Since the Great Recession following the 2008 financial crisis, China and India have powered much of the world’s economic growth. Now, activity in both countries has plunged, raising the risk of a prolonged global slump.
What’s happening: China said Friday that it could not set a target for economic growth this year — a sign of how much uncertainty the coronavirus pandemic has caused the world’s second largest economy.
China has set such targets for decades. Last year, Beijing targeted growth in the range of 6% to 6.5%. GDP grew 6.1%, its slowest pace in nearly 30 years.
Meanwhile, Shaktikanta Das, the governor of the Reserve Bank of India, said Friday that the country’s economy wouldn’t grow at all in the current fiscal year, which ends in March 2021. The last time India’s economy shrank over the course of a year was in 1979.
These announcements cast further doubt on the ability of the global economy to recover from its deepest downturn since the Great Depression.
Bank of America continues to slash its economic forecasts, it told clients Friday. The bank now predicts that the global economy will shrink by 4.2% this year, down from a 2.7% contraction it forecast six weeks ago. The IMF predicted in April that global output would contract by 3% in 2020.
The deteriorating relationship between the United States and China is giving investors even more reason to worry.
Eye on Hong Kong: Global stocks tumbled Friday after news broke that Beijing would pass acontroversial national security law, the biggest blow to the city’s autonomy since its handover to China in 1997. Hong Kong’s Hang Seng Index notched its worst performance since July 2015.
The US State Department has condemned the move, warning that “any effort to impose national security legislation that does not reflect the will of the people of Hong Kong” would be met with an international response.
Tensions had already been running high, with Beijing and Washington trading criticism over the handling of the coronavirus pandemic.
Watch this space: Chinese stocks have become a flashpoint. On Wednesday, the US Senate unanimously passed a bill that would prevent companies that refuse to open their books from listing on Wall Street. The bill’s bipartisan cosponsors said the goal is to “kick deceitful Chinese companies off US exchanges.”
The Silicon Valley of the past decade may be on its way out as remote work becomes the new normal.
First came Twitter’s pronouncement earlier this month that some employees would be able to continue working from home “forever.”
The company said the experience of working from home during the pandemic has shown that it can be adopted at scale.
“If our employees are in a role and situation that enables them to work from home and they want to continue to do so forever, we will make that happen,” Twitter’s vice president of people, Jennifer Christie, in a statement to CNN Business. “If not, our offices will be their warm and welcoming selves, with some additional precautions, when we feel it’s safe to return.”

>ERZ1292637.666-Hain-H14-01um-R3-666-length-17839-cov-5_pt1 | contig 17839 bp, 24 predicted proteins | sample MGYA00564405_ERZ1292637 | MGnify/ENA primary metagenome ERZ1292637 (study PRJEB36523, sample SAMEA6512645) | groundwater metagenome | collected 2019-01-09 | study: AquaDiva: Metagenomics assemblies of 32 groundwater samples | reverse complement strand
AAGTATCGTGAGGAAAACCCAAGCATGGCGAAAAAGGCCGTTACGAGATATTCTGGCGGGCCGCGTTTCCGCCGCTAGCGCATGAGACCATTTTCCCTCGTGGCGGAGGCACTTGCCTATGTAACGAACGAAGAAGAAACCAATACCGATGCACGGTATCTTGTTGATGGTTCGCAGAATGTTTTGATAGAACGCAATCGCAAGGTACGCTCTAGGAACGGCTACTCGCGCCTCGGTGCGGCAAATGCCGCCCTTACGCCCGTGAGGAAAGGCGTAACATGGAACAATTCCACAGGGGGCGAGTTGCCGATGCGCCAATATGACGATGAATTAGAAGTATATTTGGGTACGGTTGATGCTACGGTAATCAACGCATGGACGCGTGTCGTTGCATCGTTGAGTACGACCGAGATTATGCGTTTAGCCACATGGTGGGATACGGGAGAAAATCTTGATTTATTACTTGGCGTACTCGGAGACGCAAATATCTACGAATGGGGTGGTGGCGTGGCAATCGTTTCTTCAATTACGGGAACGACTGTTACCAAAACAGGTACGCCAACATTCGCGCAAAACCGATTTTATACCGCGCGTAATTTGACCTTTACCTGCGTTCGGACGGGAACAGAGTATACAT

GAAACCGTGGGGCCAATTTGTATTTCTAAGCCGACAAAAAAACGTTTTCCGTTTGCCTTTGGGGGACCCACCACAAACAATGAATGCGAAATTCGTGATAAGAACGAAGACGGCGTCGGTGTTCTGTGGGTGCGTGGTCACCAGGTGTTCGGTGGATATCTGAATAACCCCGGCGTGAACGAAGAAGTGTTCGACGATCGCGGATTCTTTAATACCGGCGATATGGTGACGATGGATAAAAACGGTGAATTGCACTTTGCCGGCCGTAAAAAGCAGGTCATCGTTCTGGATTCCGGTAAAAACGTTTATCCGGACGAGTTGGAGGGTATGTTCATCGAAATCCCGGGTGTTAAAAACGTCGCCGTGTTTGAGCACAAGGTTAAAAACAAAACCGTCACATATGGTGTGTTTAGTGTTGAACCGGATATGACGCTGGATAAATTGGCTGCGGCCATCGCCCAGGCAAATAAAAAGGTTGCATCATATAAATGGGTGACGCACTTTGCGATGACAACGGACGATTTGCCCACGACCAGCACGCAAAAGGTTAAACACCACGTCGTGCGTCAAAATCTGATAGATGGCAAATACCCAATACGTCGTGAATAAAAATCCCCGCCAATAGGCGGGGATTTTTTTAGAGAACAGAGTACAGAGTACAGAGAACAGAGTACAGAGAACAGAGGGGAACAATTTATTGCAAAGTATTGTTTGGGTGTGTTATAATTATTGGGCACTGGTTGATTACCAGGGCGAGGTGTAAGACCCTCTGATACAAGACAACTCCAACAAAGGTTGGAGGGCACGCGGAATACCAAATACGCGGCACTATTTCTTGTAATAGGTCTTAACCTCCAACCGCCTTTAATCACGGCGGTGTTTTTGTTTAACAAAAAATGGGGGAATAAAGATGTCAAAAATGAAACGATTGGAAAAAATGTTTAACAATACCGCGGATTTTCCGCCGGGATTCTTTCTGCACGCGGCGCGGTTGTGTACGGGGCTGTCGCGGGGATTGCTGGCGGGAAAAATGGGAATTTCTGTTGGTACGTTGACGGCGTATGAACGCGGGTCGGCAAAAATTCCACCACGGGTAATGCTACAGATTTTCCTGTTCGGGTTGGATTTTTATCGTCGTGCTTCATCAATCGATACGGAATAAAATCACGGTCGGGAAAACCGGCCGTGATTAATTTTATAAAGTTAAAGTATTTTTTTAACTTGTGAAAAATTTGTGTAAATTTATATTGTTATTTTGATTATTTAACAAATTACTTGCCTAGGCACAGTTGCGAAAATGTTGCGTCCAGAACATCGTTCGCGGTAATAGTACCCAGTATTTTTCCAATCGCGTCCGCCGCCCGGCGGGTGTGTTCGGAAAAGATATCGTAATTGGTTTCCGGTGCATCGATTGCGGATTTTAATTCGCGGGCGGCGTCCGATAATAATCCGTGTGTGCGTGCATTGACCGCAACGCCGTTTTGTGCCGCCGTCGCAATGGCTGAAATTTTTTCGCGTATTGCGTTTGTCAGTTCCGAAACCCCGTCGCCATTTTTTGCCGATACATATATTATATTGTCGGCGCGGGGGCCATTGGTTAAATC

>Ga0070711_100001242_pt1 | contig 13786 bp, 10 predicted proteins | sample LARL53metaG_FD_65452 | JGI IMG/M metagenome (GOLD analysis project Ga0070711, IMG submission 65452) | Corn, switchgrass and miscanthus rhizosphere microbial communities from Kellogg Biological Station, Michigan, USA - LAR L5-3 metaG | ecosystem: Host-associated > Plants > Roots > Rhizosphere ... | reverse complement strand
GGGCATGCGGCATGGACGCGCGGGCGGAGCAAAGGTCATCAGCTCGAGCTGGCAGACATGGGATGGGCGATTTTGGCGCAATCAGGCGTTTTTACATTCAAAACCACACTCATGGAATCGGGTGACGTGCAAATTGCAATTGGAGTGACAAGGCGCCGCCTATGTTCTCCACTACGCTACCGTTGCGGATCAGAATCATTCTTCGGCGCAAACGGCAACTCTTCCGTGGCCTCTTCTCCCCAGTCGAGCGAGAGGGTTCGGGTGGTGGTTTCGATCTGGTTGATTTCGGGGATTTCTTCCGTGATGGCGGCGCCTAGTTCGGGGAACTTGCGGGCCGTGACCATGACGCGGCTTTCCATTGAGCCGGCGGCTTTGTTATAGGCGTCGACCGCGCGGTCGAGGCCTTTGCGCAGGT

Facebook () CEO Mark Zuckerberg said Thursday that as many as 50% of employees could be working remotely within the next five to 10 years.
Zuckerberg pitched the idea as both a matter of keeping employees happy and creating “more broad-based economic prosperity.”
“When you limit hiring to people who live in a small number of big cities, or who are willing to move there, that cuts out a lot of people who live in different communities, have different backgrounds, have different perspectives,” Zuckerberg said on a livestream.
What it means: US tech companies have fared far better than most firms during the pandemic. Demand for cloud services has shot up, and employees were already used to working from home. Now tech leaders may reconsider all the money they spend maintaining their high-end campuses, which had been a key perk for employees — and a symbol of Silicon Valley’s prosperity.
As nations around the world attempt to dig their way out of a cataclysmic global recession, Britain is in a particularly tight spot of its own making.
The country is in the middle of an economic disaster and a health crisis. The Bank of England has predicted that the United Kingdom is heading for its worst economic crash in more than 300 years, while its death toll from Covid-19 is the highest in Europe.
Yet the United Kingdom is also racing toward a self-imposed deadline to construct a post-Brexit trade agreement with the European Union, its single biggest market for exports, by the end of the year. Talks are not going well — raising the possibility of another major shock just as the expected economic recovery gains momentum.
“The whole of the advanced world is in recession because of the coronavirus,” Kallum Pickering, senior economist at Berenberg Bank, told me. “But the UK has an additional problem of the UK-EU negotiations in the second half of the year.”
Concerns about Brexit could weigh on household spending, which accounts for around 70% of GDP in the UK, Pickering said. That could limit the impact of government relief efforts.
This just in: Attempting to stem the vast economic damage, the UK government borrowed £62.1 billion ($75.7 billion) in April, the highest level since records began in 1993.